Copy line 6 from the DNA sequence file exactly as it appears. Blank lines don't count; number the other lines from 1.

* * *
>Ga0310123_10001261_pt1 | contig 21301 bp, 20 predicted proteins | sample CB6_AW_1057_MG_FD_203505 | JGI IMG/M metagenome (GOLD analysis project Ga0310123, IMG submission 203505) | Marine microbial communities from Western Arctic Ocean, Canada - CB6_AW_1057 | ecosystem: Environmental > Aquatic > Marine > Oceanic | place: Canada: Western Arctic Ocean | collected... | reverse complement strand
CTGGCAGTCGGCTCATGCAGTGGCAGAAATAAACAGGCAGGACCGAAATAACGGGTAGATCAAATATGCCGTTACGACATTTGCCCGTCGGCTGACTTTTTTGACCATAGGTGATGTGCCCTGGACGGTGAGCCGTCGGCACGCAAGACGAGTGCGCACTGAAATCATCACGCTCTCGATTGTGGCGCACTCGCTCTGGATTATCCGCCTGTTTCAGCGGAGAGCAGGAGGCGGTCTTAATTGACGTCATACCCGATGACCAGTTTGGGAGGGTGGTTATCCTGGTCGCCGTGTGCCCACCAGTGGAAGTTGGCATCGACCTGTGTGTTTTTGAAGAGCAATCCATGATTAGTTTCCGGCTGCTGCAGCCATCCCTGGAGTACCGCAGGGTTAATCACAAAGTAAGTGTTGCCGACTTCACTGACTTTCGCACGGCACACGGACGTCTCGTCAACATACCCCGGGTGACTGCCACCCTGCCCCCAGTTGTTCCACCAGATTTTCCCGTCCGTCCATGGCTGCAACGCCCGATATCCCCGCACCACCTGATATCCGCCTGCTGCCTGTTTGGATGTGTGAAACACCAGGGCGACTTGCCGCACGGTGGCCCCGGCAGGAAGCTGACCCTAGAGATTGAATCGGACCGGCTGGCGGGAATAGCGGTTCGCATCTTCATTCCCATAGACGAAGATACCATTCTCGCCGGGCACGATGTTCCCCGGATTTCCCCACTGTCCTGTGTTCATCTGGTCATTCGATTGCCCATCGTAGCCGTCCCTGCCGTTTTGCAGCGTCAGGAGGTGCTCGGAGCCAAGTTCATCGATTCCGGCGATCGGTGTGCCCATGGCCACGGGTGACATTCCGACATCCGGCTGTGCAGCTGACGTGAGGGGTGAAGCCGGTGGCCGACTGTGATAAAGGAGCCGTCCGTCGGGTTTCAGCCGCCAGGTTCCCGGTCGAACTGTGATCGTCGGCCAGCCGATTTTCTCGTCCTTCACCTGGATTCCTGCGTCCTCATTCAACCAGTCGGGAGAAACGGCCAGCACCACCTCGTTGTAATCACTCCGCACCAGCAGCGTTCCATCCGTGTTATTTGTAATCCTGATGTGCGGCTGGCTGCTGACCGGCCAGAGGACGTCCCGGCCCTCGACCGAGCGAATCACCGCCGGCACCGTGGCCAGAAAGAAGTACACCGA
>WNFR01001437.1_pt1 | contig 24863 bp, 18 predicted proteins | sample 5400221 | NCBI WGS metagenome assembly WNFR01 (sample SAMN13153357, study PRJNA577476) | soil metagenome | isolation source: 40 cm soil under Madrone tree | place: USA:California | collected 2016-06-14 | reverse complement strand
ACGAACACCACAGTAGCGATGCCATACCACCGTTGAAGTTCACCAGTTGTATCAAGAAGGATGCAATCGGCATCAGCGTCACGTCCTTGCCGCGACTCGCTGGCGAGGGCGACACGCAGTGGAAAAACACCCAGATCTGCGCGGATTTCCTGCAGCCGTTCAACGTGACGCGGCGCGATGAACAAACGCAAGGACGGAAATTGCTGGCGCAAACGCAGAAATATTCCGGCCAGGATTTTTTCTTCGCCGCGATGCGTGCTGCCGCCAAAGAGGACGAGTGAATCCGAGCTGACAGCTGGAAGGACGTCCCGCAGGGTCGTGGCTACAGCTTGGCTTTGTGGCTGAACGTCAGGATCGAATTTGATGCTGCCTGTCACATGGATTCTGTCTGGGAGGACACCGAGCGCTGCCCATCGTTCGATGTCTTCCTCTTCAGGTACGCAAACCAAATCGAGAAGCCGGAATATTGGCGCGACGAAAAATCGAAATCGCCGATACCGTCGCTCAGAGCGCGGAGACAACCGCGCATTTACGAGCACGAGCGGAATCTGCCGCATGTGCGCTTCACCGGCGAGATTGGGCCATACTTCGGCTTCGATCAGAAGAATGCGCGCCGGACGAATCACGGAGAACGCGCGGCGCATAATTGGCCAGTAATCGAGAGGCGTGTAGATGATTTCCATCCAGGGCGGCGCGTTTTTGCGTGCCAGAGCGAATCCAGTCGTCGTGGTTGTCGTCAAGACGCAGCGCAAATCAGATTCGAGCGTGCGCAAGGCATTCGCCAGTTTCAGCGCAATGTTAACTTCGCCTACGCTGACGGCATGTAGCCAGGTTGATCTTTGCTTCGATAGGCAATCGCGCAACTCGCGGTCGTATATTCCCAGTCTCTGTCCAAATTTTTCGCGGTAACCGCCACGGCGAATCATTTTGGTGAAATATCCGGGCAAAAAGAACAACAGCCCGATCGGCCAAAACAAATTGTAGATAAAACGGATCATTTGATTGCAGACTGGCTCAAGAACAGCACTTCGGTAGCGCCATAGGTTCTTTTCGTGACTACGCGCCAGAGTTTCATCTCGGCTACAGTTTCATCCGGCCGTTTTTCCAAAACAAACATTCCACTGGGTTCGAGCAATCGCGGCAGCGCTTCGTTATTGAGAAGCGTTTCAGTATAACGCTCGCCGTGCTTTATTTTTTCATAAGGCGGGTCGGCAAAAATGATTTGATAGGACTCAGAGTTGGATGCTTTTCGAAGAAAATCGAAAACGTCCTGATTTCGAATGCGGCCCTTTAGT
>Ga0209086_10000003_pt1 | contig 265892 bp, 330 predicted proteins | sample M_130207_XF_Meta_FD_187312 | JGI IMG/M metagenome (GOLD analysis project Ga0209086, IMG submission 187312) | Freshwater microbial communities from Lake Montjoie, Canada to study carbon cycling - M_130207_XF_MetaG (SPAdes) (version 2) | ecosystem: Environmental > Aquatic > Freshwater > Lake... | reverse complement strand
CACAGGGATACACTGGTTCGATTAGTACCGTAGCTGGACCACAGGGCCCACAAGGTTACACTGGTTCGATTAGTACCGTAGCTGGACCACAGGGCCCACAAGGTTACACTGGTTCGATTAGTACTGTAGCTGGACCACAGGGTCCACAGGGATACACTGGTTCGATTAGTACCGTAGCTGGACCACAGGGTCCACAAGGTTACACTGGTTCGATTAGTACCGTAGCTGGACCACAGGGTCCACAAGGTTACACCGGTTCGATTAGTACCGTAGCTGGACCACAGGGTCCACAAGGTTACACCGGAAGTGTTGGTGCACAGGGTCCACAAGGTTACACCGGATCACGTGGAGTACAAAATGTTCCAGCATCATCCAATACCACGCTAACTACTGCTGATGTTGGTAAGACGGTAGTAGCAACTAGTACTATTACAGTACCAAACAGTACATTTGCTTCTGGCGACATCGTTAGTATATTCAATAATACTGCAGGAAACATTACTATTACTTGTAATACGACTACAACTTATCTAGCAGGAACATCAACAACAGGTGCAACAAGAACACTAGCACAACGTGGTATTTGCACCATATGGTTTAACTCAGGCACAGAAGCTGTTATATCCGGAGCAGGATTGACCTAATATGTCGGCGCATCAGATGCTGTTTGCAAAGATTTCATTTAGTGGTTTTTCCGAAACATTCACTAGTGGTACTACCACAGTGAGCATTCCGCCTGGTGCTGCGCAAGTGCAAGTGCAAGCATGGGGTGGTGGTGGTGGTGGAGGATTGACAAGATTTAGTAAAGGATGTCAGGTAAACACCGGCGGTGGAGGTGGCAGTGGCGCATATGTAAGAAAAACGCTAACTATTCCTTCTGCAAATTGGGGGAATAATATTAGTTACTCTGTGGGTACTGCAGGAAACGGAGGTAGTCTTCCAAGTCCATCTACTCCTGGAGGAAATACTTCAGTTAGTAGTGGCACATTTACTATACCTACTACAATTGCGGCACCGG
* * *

CACAGGGATACACTGGTTCGATTAGTACCGTAGCTGGACCACAGGGCCCACAAGGTTACACTGGTTCGATTAGTACCGTAGCTGGACCACAGGGCCCACAAGGTTACACTGGTTCGATTAGTACTGTAGCTGGACCACAGGGTCCACAGGGATACACTGGTTCGATTAGTACCGTAGCTGGACCACAGGGTCCACAAGGTTACACTGGTTCGATTAGTACCGTAGCTGGACCACAGGGTCCACAAGGTTACACCGGTTCGATTAGTACCGTAGCTGGACCACAGGGTCCACAAGGTTACACCGGAAGTGTTGGTGCACAGGGTCCACAAGGTTACACCGGATCACGTGGAGTACAAAATGTTCCAGCATCATCCAATACCACGCTAACTACTGCTGATGTTGGTAAGACGGTAGTAGCAACTAGTACTATTACAGTACCAAACAGTACATTTGCTTCTGGCGACATCGTTAGTATATTCAATAATACTGCAGGAAACATTACTATTACTTGTAATACGACTACAACTTATCTAGCAGGAACATCAACAACAGGTGCAACAAGAACACTAGCACAACGTGGTATTTGCACCATATGGTTTAACTCAGGCACAGAAGCTGTTATATCCGGAGCAGGATTGACCTAATATGTCGGCGCATCAGATGCTGTTTGCAAAGATTTCATTTAGTGGTTTTTCCGAAACATTCACTAGTGGTACTACCACAGTGAGCATTCCGCCTGGTGCTGCGCAAGTGCAAGTGCAAGCATGGGGTGGTGGTGGTGGTGGAGGATTGACAAGATTTAGTAAAGGATGTCAGGTAAACACCGGCGGTGGAGGTGGCAGTGGCGCATATGTAAGAAAAACGCTAACTATTCCTTCTGCAAATTGGGGGAATAATATTAGTTACTCTGTGGGTACTGCAGGAAACGGAGGTAGTCTTCCAAGTCCATCTACTCCTGGAGGAAATACTTCAGTTAGTAGTGGCACATTTACTATACCTACTACAATTGCGGCACCGG